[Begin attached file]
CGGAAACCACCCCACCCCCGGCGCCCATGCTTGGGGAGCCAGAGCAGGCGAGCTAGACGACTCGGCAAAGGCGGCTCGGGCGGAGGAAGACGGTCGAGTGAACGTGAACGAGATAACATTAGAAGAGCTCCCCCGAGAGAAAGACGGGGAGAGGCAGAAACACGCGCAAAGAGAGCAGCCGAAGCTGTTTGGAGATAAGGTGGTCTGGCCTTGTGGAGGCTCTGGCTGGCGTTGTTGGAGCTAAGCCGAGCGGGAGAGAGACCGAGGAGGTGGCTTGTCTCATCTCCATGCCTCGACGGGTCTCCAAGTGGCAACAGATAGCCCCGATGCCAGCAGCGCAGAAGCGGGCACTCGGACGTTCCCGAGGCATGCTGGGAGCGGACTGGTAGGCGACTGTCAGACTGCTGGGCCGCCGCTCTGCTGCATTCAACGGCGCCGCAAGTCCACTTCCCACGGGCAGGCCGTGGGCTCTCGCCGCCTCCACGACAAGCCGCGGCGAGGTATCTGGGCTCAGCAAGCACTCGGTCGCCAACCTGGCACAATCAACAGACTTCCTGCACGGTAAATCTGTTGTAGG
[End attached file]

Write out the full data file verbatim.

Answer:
CGGAAACCACCCCACCCCCGGCGCCCATGCTTGGGGAGCCAGAGCAGGCGAGCTAGACGACTCGGCAAAGGCGGCTCGGGCGGAGGAAGACGGTCGAGTGAACGTGAACGAGATAACATTAGAAGAGCTCCCCCGAGAGAAAGACGGGGAGAGGCAGAAACACGCGCAAAGAGAGCAGCCGAAGCTGTTTGGAGATAAGGTGGTCTGGCCTTGTGGAGGCTCTGGCTGGCGTTGTTGGAGCTAAGCCGAGCGGGAGAGAGACCGAGGAGGTGGCTTGTCTCATCTCCATGCCTCGACGGGTCTCCAAGTGGCAACAGATAGCCCCGATGCCAGCAGCGCAGAAGCGGGCACTCGGACGTTCCCGAGGCATGCTGGGAGCGGACTGGTAGGCGACTGTCAGACTGCTGGGCCGCCGCTCTGCTGCATTCAACGGCGCCGCAAGTCCACTTCCCACGGGCAGGCCGTGGGCTCTCGCCGCCTCCACGACAAGCCGCGGCGAGGTATCTGGGCTCAGCAAGCACTCGGTCGCCAACCTGGCACAATCAACAGACTTCCTGCACGGTAAATCTGTTGTAGG